• Just want to thank you and Dorsett lady and everyone on this site it really helps. I have been experimenting with a small tweak of the dead slow system. I use tablet cutter to cut the 1mg. Tablets into smaller portions not just halves. Despite owning 3cutters I could rarely get equal halves so I had big halves for a few days then smaller halves. In fact more on this line. I do waste a few tablets but as I know how cheap I think it justifiable, also it is fiddling and not precise, just wish they would make 0.1mg tabs. patsy 69

  • I know what you mean about tweaking the tab dosage patsy699!

    If it helps, here's a fictitious post on the topic (from my most recent article here):


    "Has anyone here reached the magic 17.00000 (to 5 decimal places, corrected) mg preds threshold and had difficulty in getting below this? I am a professor in micro-science and have calculated that, by using a sub-atomic particle splitter (borrowed from my Ph.D teaching work at Bristol University), I can taper by 0.000000002 mg every 6 minutes to reach my goal of 17.4 mg per day by 07.00 hours on 19th June 2032 (GMT). Although this means I will never get more than 5 kilos and 45 grams of sleep for the next 15 years, 4 miles, 2 metres and 15 pints (+/- 2%), I think it’s worth it to stay on track. What do the experts here think from a scientific perspective? My main concern is that I may have exaggerated my margin of error by a few acres. Excuse the hurried query, I've been under a (xxlotxx) bit of pressure at work recently and my wife has just left me. Responses by spreadsheet only please. Oh, s*d it, someone just tell me what to do - anyone out there fancy another beer.. hic. :-/"

    Happy splitting - and don't drive yourself bonkers in the process! ;-)

    MB :-)

  • Thankyou for your reply. I have had more sense from you than the non existant cardiology dept despite having tests for over 4 months! I got to know I had aortic stenosis, grade 4, when on the operating table from the surgeon and later in a letter to my Dr. Since then, despite more tests (CT Scan) , have heard nothing. My Dr is also confused and has requested that I see a consultant over a month ago but, so far, nothing and I have so many questions. I am reluctant to go back to my Dr as I he was really defensive and ideally appeared to want me to just go away. I also have PMR and GCA diagnosed by the rheumatology dept and am taking steroids since last August. I started on 40 mgs and have now reduced to 20mg but seem stuck on that for the last few months as every time I try to reduce I get a flare and my inflammation markers go up. I have so many side effects / symptoms but much less actual pain, for which I am thankful.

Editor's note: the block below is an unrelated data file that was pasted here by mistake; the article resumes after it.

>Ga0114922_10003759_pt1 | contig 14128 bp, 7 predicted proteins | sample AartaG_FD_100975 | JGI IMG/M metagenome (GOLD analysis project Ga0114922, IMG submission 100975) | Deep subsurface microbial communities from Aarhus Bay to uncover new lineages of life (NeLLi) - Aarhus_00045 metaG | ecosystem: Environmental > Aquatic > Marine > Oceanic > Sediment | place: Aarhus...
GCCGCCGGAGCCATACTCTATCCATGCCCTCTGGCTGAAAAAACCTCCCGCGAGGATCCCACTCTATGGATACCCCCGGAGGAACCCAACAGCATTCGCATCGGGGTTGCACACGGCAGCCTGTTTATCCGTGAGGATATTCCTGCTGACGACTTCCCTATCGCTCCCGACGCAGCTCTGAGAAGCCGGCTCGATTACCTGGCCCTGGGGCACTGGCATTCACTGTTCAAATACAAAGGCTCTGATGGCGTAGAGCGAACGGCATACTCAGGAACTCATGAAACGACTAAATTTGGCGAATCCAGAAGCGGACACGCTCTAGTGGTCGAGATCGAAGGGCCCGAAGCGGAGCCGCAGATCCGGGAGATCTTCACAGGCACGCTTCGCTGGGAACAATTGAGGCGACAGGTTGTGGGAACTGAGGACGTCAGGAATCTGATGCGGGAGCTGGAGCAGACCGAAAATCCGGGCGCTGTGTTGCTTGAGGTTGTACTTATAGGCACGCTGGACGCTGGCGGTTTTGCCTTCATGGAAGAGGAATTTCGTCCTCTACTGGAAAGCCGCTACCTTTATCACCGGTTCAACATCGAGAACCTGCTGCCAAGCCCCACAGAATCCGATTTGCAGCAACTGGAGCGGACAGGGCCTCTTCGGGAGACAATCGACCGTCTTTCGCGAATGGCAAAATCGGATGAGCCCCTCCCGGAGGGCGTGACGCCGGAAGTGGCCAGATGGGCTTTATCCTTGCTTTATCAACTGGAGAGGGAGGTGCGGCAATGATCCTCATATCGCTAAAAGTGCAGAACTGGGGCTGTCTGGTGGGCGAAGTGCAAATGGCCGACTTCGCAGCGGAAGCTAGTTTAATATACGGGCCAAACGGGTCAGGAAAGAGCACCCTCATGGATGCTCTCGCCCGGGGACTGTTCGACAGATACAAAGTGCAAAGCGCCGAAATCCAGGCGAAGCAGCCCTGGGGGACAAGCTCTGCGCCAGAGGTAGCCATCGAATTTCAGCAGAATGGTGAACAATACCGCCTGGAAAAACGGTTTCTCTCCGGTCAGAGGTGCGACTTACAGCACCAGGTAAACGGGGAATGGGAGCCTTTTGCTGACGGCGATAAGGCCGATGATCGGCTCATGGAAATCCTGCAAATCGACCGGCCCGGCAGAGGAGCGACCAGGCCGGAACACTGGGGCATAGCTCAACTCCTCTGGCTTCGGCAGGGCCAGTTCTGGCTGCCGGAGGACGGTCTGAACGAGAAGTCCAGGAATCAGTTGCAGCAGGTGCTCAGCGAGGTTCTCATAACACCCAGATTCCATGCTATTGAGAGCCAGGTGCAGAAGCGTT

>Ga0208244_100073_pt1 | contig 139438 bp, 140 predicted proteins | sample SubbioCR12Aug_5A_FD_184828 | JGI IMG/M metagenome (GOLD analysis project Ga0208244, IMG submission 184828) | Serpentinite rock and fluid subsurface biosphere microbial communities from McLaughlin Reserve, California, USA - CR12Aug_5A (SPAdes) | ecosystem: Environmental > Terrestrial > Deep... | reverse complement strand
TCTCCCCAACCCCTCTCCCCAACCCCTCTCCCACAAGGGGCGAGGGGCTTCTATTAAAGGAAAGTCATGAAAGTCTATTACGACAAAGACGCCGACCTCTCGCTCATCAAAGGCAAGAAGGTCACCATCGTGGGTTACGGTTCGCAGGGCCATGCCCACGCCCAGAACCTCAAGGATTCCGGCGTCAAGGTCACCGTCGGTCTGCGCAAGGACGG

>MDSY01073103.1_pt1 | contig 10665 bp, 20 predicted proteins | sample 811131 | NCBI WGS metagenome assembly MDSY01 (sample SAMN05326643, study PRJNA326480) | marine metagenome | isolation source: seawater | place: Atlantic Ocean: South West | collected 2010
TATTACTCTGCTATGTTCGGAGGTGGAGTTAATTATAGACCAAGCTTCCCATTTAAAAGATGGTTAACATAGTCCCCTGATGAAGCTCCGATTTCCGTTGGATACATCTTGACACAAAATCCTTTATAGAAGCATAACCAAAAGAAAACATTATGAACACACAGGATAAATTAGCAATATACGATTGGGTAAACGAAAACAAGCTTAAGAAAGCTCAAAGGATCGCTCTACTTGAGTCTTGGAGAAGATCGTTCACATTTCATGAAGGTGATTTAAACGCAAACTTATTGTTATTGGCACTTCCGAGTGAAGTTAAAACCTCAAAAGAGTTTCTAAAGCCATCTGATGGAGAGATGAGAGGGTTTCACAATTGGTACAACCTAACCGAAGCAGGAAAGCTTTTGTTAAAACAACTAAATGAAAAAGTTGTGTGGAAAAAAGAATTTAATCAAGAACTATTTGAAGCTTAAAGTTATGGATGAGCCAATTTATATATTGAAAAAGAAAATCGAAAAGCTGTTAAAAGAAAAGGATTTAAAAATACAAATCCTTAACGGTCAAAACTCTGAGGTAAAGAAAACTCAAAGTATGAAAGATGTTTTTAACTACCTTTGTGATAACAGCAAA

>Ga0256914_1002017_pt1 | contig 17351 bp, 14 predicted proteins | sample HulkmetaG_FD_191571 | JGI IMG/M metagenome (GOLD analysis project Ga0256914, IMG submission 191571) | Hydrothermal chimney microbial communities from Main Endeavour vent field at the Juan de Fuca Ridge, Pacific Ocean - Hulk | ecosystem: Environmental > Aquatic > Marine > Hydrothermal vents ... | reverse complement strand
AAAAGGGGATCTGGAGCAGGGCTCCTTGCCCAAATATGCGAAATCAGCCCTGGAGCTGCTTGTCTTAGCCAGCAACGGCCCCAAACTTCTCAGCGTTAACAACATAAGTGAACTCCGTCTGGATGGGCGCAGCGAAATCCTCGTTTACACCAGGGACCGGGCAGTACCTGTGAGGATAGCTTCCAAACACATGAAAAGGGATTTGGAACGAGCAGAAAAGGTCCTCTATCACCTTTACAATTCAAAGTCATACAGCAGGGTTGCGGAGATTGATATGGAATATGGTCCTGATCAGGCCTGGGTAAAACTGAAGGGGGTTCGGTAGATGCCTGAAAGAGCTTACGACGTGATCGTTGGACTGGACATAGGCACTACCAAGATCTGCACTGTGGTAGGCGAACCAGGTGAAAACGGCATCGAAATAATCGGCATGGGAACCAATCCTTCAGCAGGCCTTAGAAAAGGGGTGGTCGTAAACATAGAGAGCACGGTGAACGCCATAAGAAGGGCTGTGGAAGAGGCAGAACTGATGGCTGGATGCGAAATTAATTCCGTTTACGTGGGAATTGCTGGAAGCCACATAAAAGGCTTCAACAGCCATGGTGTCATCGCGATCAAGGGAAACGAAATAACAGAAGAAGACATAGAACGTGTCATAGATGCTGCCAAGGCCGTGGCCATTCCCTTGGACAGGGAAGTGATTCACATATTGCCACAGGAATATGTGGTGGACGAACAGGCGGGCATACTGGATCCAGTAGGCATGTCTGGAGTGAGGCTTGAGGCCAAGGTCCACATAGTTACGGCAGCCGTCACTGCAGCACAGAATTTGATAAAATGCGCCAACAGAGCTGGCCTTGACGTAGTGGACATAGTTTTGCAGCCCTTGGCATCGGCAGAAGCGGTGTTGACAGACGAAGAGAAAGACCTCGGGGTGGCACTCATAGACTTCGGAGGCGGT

I am getting really depressed and often feel unwell and bone wearily tired but am unable to work out if it is the PMR/GCA, the steroids or my heart condition. I haven't worked since last July when I first became seriously ill and need to find some form of financial work soon but finding work that I can do with out causing any more damage is difficult,

    I am so sorry I sound so pathetic. I just get really tired a lot and find arguing with all these professionals so exhausting.

    Thank you again for your post. It has helped me talk about this situation which I am finding difficult to do with any one else.

    Best Wishes

  • I think the getting sense out of medical professionals can be soul-destroying sometimes. If they do condescend to explain they don't can't get it into English, it remains in medical-speak! And seem to have a difficult time empathising with the patient's situation.

    You have been through the equivalent of a bereavement - adjusting to chronic illness is very difficult for anyone, when you have no idea what they are saying it is even worse. When my a/f was identified ( as the result of a bad drug reaction and once it was managed I realised the "funny feelings" I had had since PMR started had gone) I had a horrendous 6 months adjusting and it felt as if I stuck in a morass of something nasty. And I knew the theory! My GP was lovely but I had to get through it.

    Perhaps a chat with your GP might help? I do understand the difficulty you have talking about it - but truly, talking helps. Even if it is only here on the forum. We've all got a fair bit in common, no-one is going to roll their eyes and heave a sigh. But your GP should be able to point you in the direction of some talking therapy (even if it is next millenium) and antidepressants aren't always a bad thing.

  • I reduce mine and nothing, l put on over 2 stone, had double pneumonia. I also have a bone disease. I still feel rough due too double pneumonia, l had great news though, awarded p I p benefits, l don't have to worry about money now, can get myself well, then l can start my business. I hope it all works out for you